John Varoli, an American living in St. Petersburg, cautions that many of the large aid agencies active in Russia “spend too much money, get little done, and rarely make a difference.” Varoli speaks from personal experience since he headed a small humanitarian organization directed at Moscow’s homeless for three years in 1992-5. His conclusions, he stresses, are based on the experience he gained then, and notes that the situation may since have improved. But he urges donors to big aid agencies (especially taxpayers when the donor is a government) to monitor their activities strictly to ensure that abuses do not occur.
Varoli cautions western donors not to be taken in by propaganda campaigns claiming that the big aid agencies make a difference. The reality, he says, is that many large international nongovernmental organizations (NGOs) are ineffective. Their overhead costs are so high that only a fraction of the aids gets through to the needy. Humanitarian aid is often stolen, sold for profit or otherwise ends up in the wrong hands. Some gets through, but a great deal does not. Some NGOs, in Varoli’s experience, are organizations of dubious honesty which extort money from western governments and other donors with threats that millions of Russians are “on the brink of starvation.”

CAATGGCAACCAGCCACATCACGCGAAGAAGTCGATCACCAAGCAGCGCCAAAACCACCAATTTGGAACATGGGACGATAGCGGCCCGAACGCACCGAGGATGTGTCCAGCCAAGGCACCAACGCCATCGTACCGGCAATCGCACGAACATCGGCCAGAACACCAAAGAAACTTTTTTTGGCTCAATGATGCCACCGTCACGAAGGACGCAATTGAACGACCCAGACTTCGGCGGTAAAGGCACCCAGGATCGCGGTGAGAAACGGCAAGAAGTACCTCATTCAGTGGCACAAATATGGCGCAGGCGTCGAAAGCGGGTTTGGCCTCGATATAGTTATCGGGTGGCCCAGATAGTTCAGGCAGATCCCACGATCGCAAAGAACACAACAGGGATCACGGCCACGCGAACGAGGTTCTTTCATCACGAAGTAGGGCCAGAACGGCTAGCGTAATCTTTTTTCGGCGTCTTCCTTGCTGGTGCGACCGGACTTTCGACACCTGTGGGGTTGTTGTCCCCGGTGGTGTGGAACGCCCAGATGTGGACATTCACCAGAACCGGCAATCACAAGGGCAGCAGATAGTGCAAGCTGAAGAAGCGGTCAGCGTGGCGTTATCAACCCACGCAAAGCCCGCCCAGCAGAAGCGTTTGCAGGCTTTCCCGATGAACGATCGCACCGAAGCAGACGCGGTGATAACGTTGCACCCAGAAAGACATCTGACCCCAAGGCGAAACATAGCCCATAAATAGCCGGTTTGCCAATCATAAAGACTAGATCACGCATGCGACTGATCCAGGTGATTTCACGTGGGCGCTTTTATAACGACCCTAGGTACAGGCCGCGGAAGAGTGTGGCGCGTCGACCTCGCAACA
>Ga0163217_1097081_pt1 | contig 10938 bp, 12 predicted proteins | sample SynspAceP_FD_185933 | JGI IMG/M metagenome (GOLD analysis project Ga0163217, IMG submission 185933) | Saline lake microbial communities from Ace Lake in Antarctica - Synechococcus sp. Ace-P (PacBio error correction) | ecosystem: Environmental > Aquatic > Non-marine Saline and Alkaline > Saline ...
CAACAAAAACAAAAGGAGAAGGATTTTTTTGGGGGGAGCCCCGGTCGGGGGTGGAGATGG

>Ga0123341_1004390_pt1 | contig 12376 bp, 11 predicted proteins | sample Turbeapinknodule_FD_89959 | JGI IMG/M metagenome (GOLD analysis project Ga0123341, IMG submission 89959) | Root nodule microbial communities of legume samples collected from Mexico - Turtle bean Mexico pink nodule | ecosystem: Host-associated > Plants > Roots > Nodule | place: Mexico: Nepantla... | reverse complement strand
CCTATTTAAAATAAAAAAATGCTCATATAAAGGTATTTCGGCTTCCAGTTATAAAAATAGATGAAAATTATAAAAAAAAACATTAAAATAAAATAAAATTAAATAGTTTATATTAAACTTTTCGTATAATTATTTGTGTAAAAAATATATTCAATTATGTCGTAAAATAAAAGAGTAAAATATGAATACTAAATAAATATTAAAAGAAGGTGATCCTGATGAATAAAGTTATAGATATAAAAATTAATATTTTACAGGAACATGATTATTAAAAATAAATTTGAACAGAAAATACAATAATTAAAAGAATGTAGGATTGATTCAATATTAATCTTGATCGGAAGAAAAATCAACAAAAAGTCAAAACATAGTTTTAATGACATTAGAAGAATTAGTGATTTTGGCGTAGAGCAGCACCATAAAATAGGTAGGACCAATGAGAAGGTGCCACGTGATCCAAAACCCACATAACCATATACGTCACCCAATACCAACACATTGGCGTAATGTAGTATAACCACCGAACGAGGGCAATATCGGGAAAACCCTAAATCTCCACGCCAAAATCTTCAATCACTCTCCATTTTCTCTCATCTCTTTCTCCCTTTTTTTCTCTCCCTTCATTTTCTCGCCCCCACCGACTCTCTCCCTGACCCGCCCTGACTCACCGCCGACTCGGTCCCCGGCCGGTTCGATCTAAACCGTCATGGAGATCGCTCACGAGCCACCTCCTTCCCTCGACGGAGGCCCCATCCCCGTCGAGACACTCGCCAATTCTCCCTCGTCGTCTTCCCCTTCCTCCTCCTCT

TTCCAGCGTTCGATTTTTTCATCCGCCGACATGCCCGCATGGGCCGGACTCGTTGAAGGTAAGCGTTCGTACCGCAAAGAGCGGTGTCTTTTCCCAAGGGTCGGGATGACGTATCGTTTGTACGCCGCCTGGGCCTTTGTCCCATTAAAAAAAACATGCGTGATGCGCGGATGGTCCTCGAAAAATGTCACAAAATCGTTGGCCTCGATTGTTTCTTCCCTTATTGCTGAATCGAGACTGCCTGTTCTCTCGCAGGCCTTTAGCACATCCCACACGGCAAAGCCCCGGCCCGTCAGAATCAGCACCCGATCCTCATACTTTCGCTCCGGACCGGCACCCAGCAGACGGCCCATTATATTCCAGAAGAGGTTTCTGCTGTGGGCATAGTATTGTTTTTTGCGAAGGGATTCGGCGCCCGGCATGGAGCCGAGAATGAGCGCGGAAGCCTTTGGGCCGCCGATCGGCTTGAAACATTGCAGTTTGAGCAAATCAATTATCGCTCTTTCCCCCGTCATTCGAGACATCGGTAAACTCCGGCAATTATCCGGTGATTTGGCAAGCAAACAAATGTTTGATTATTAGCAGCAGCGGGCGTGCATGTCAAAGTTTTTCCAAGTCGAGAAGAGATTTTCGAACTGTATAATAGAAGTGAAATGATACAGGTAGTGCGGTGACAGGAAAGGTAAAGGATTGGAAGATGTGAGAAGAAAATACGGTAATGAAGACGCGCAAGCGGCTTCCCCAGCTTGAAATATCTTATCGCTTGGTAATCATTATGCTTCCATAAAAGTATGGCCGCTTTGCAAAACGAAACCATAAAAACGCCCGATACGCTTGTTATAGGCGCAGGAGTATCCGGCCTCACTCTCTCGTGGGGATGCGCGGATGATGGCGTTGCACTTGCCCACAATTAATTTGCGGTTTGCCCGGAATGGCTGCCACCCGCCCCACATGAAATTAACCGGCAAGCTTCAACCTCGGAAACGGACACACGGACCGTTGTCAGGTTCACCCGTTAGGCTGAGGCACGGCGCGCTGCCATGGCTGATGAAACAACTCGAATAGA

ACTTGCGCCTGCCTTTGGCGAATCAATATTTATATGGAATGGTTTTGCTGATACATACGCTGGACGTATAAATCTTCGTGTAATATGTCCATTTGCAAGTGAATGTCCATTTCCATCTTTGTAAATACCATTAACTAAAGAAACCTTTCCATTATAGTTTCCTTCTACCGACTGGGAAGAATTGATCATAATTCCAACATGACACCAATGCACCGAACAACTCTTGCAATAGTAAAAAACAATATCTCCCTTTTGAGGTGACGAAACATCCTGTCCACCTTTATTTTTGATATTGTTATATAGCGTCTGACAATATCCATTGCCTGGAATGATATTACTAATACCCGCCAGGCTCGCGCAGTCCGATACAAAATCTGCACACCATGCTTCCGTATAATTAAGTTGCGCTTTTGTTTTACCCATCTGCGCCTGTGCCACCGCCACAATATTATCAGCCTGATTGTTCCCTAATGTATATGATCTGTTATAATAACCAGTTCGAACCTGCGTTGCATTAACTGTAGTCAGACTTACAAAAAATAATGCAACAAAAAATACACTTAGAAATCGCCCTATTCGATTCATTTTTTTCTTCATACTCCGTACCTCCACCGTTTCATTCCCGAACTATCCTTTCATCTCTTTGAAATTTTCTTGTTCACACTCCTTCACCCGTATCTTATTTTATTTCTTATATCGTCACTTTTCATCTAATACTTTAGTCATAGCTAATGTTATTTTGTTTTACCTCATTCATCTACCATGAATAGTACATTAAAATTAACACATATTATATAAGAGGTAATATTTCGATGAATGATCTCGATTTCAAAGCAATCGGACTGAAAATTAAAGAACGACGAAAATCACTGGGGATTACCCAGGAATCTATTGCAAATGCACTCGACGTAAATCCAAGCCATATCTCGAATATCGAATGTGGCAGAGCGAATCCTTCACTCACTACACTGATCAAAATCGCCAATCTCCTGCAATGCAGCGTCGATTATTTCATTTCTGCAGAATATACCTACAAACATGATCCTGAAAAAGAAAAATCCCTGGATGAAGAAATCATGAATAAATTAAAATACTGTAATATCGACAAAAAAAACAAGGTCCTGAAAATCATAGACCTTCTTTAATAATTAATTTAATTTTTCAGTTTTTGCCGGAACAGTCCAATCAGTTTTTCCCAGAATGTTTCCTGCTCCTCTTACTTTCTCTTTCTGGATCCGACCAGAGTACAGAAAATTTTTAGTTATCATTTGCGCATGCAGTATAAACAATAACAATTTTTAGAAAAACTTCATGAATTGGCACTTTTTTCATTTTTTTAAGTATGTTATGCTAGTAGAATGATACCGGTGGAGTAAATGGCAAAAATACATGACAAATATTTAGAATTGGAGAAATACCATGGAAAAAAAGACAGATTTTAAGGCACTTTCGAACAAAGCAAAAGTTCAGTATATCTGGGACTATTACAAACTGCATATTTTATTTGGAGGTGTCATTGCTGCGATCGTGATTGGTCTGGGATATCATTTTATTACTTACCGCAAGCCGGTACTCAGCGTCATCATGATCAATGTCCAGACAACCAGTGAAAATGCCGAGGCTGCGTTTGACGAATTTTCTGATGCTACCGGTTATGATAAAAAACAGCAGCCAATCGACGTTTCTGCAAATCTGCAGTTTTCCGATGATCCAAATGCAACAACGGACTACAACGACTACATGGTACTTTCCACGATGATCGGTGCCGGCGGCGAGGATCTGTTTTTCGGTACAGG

Varoli says that some of the small and mid-size NGOs, staffed by volunteers and other individuals, do make a difference, despite the very small amounts they are able to contribute. Varoli was shocked by “confidence tricks” pulled by some of the larger NGOs, both western and Russian. Many of the aid workers were aware of the extent of the corruption going on, he says, but kept quiet because they had to produce “results” for their superiors. They also had to justify their own salaries. Some aid officials who tried to blow the whistle found themselves punished for their pains.
The “truth” about poverty in Russia, Varoli maintains, is that most Russians have been living in abject poverty for decades, if not centuries. Most Western scholars did not, after all, “discover” the Russian lifestyle until 1992, when the country opened up to unrestricted travel. Ignoring the reality of age-old poverty does not contribute to a helpful discussion of what should now be done about the problem, Varoli argues. He stresses that he bases his conclusions on his experience from 1992 to 1995. He hopes that the situation may have improved since then. He is not arguing that aid should not be sent. He is, however, saying that strict control needs to be exercised over its delivery and dispersal.
RUSSIA FINALLY DECIDES TO PROFIT FROM BELARUSAN ARMS SALE.